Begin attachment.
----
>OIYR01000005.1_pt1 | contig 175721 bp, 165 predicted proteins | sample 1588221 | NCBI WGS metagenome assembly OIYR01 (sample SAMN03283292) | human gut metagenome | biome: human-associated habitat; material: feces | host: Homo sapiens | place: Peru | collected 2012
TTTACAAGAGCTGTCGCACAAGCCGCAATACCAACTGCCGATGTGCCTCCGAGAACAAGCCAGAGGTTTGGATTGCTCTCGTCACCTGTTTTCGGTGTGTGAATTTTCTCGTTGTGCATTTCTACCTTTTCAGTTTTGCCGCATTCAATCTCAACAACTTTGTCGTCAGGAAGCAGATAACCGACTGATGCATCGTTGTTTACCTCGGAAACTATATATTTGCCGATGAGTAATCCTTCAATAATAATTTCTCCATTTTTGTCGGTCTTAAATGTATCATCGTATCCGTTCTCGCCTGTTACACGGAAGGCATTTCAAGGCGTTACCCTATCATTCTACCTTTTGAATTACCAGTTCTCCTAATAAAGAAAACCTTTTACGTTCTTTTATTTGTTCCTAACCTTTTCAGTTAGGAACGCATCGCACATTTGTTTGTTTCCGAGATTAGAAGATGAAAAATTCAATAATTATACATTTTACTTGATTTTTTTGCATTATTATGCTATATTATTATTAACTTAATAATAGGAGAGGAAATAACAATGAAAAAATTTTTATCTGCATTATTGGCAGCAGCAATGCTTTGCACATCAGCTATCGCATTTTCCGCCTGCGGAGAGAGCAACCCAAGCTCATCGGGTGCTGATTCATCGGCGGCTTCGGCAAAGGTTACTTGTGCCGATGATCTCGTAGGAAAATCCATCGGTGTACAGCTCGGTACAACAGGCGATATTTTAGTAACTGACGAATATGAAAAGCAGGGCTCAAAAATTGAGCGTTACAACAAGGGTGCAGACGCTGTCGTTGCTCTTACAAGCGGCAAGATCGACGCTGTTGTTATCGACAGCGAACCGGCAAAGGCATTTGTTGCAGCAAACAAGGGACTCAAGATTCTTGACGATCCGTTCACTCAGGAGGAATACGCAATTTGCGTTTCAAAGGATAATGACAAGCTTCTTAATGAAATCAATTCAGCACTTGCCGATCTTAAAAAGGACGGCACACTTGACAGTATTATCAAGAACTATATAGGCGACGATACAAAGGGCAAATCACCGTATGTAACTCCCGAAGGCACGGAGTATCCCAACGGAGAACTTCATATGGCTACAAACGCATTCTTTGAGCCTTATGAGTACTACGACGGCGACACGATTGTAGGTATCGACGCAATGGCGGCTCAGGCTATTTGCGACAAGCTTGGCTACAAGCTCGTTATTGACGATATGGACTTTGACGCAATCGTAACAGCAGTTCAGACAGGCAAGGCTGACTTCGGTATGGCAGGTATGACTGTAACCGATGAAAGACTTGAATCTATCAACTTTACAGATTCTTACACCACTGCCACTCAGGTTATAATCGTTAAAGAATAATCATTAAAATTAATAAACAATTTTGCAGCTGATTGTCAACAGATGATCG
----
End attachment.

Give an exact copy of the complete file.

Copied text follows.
>OIYR01000005.1_pt1 | contig 175721 bp, 165 predicted proteins | sample 1588221 | NCBI WGS metagenome assembly OIYR01 (sample SAMN03283292) | human gut metagenome | biome: human-associated habitat; material: feces | host: Homo sapiens | place: Peru | collected 2012
TTTACAAGAGCTGTCGCACAAGCCGCAATACCAACTGCCGATGTGCCTCCGAGAACAAGCCAGAGGTTTGGATTGCTCTCGTCACCTGTTTTCGGTGTGTGAATTTTCTCGTTGTGCATTTCTACCTTTTCAGTTTTGCCGCATTCAATCTCAACAACTTTGTCGTCAGGAAGCAGATAACCGACTGATGCATCGTTGTTTACCTCGGAAACTATATATTTGCCGATGAGTAATCCTTCAATAATAATTTCTCCATTTTTGTCGGTCTTAAATGTATCATCGTATCCGTTCTCGCCTGTTACACGGAAGGCATTTCAAGGCGTTACCCTATCATTCTACCTTTTGAATTACCAGTTCTCCTAATAAAGAAAACCTTTTACGTTCTTTTATTTGTTCCTAACCTTTTCAGTTAGGAACGCATCGCACATTTGTTTGTTTCCGAGATTAGAAGATGAAAAATTCAATAATTATACATTTTACTTGATTTTTTTGCATTATTATGCTATATTATTATTAACTTAATAATAGGAGAGGAAATAACAATGAAAAAATTTTTATCTGCATTATTGGCAGCAGCAATGCTTTGCACATCAGCTATCGCATTTTCCGCCTGCGGAGAGAGCAACCCAAGCTCATCGGGTGCTGATTCATCGGCGGCTTCGGCAAAGGTTACTTGTGCCGATGATCTCGTAGGAAAATCCATCGGTGTACAGCTCGGTACAACAGGCGATATTTTAGTAACTGACGAATATGAAAAGCAGGGCTCAAAAATTGAGCGTTACAACAAGGGTGCAGACGCTGTCGTTGCTCTTACAAGCGGCAAGATCGACGCTGTTGTTATCGACAGCGAACCGGCAAAGGCATTTGTTGCAGCAAACAAGGGACTCAAGATTCTTGACGATCCGTTCACTCAGGAGGAATACGCAATTTGCGTTTCAAAGGATAATGACAAGCTTCTTAATGAAATCAATTCAGCACTTGCCGATCTTAAAAAGGACGGCACACTTGACAGTATTATCAAGAACTATATAGGCGACGATACAAAGGGCAAATCACCGTATGTAACTCCCGAAGGCACGGAGTATCCCAACGGAGAACTTCATATGGCTACAAACGCATTCTTTGAGCCTTATGAGTACTACGACGGCGACACGATTGTAGGTATCGACGCAATGGCGGCTCAGGCTATTTGCGACAAGCTTGGCTACAAGCTCGTTATTGACGATATGGACTTTGACGCAATCGTAACAGCAGTTCAGACAGGCAAGGCTGACTTCGGTATGGCAGGTATGACTGTAACCGATGAAAGACTTGAATCTATCAACTTTACAGATTCTTACACCACTGCCACTCAGGTTATAATCGTTAAAGAATAATCATTAAAATTAATAAACAATTTTGCAGCTGATTGTCAACAGATGATCG